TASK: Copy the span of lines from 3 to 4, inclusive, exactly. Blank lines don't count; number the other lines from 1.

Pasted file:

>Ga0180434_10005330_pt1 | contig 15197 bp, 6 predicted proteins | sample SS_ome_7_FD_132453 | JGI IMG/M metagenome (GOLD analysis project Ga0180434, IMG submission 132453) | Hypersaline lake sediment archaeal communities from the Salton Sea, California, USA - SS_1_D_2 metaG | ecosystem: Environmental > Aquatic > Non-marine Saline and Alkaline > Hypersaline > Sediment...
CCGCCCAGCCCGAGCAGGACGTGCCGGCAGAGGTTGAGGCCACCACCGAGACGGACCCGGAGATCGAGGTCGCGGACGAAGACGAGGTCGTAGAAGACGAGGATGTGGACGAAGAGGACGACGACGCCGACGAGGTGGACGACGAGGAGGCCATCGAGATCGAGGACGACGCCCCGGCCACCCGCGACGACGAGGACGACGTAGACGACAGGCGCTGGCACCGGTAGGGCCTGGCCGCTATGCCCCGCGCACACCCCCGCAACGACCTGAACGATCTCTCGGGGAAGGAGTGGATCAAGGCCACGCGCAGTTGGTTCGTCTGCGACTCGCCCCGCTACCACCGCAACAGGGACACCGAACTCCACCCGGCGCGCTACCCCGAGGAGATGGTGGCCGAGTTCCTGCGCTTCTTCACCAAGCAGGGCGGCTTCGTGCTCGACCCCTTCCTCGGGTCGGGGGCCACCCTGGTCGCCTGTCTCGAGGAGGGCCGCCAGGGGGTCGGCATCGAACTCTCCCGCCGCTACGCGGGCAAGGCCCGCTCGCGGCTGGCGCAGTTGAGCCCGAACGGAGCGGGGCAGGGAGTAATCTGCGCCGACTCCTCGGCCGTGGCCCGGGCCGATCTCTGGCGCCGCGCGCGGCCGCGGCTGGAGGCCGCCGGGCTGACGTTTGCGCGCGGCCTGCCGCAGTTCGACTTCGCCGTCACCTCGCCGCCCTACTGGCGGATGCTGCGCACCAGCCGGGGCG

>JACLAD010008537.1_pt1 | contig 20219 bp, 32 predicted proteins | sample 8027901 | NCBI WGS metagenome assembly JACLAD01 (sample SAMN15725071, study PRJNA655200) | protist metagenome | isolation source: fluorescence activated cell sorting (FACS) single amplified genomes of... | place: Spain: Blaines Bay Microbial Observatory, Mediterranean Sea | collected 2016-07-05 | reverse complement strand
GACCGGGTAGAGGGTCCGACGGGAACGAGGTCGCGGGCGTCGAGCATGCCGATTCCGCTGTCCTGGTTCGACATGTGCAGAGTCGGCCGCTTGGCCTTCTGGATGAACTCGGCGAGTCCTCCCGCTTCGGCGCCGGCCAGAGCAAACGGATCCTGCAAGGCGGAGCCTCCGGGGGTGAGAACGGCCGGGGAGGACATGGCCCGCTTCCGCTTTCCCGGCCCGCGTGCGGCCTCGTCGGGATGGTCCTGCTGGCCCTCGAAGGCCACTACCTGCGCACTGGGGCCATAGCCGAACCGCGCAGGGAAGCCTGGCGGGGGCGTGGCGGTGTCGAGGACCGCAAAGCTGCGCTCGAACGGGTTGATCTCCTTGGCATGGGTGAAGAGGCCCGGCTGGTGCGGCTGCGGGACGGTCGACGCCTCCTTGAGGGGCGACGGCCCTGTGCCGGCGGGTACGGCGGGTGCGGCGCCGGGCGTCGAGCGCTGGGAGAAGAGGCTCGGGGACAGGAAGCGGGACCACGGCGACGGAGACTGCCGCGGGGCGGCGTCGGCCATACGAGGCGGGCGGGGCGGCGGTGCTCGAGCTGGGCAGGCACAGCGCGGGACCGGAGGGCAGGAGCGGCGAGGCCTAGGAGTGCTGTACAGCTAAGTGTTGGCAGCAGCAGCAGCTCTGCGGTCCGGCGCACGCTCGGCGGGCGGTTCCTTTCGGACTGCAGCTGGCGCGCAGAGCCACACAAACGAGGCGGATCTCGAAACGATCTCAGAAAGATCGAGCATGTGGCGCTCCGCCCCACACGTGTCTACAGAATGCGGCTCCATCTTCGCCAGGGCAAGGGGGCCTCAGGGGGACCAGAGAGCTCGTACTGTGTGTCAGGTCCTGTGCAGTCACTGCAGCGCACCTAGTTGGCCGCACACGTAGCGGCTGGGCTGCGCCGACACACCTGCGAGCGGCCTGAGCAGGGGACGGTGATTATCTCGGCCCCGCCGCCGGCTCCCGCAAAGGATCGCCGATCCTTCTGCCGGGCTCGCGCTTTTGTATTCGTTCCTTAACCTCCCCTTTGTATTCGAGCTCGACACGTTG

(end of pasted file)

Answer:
>JACLAD010008537.1_pt1 | contig 20219 bp, 32 predicted proteins | sample 8027901 | NCBI WGS metagenome assembly JACLAD01 (sample SAMN15725071, study PRJNA655200) | protist metagenome | isolation source: fluorescence activated cell sorting (FACS) single amplified genomes of... | place: Spain: Blaines Bay Microbial Observatory, Mediterranean Sea | collected 2016-07-05 | reverse complement strand
GACCGGGTAGAGGGTCCGACGGGAACGAGGTCGCGGGCGTCGAGCATGCCGATTCCGCTGTCCTGGTTCGACATGTGCAGAGTCGGCCGCTTGGCCTTCTGGATGAACTCGGCGAGTCCTCCCGCTTCGGCGCCGGCCAGAGCAAACGGATCCTGCAAGGCGGAGCCTCCGGGGGTGAGAACGGCCGGGGAGGACATGGCCCGCTTCCGCTTTCCCGGCCCGCGTGCGGCCTCGTCGGGATGGTCCTGCTGGCCCTCGAAGGCCACTACCTGCGCACTGGGGCCATAGCCGAACCGCGCAGGGAAGCCTGGCGGGGGCGTGGCGGTGTCGAGGACCGCAAAGCTGCGCTCGAACGGGTTGATCTCCTTGGCATGGGTGAAGAGGCCCGGCTGGTGCGGCTGCGGGACGGTCGACGCCTCCTTGAGGGGCGACGGCCCTGTGCCGGCGGGTACGGCGGGTGCGGCGCCGGGCGTCGAGCGCTGGGAGAAGAGGCTCGGGGACAGGAAGCGGGACCACGGCGACGGAGACTGCCGCGGGGCGGCGTCGGCCATACGAGGCGGGCGGGGCGGCGGTGCTCGAGCTGGGCAGGCACAGCGCGGGACCGGAGGGCAGGAGCGGCGAGGCCTAGGAGTGCTGTACAGCTAAGTGTTGGCAGCAGCAGCAGCTCTGCGGTCCGGCGCACGCTCGGCGGGCGGTTCCTTTCGGACTGCAGCTGGCGCGCAGAGCCACACAAACGAGGCGGATCTCGAAACGATCTCAGAAAGATCGAGCATGTGGCGCTCCGCCCCACACGTGTCTACAGAATGCGGCTCCATCTTCGCCAGGGCAAGGGGGCCTCAGGGGGACCAGAGAGCTCGTACTGTGTGTCAGGTCCTGTGCAGTCACTGCAGCGCACCTAGTTGGCCGCACACGTAGCGGCTGGGCTGCGCCGACACACCTGCGAGCGGCCTGAGCAGGGGACGGTGATTATCTCGGCCCCGCCGCCGGCTCCCGCAAAGGATCGCCGATCCTTCTGCCGGGCTCGCGCTTTTGTATTCGTTCCTTAACCTCCCCTTTGTATTCGAGCTCGACACGTTG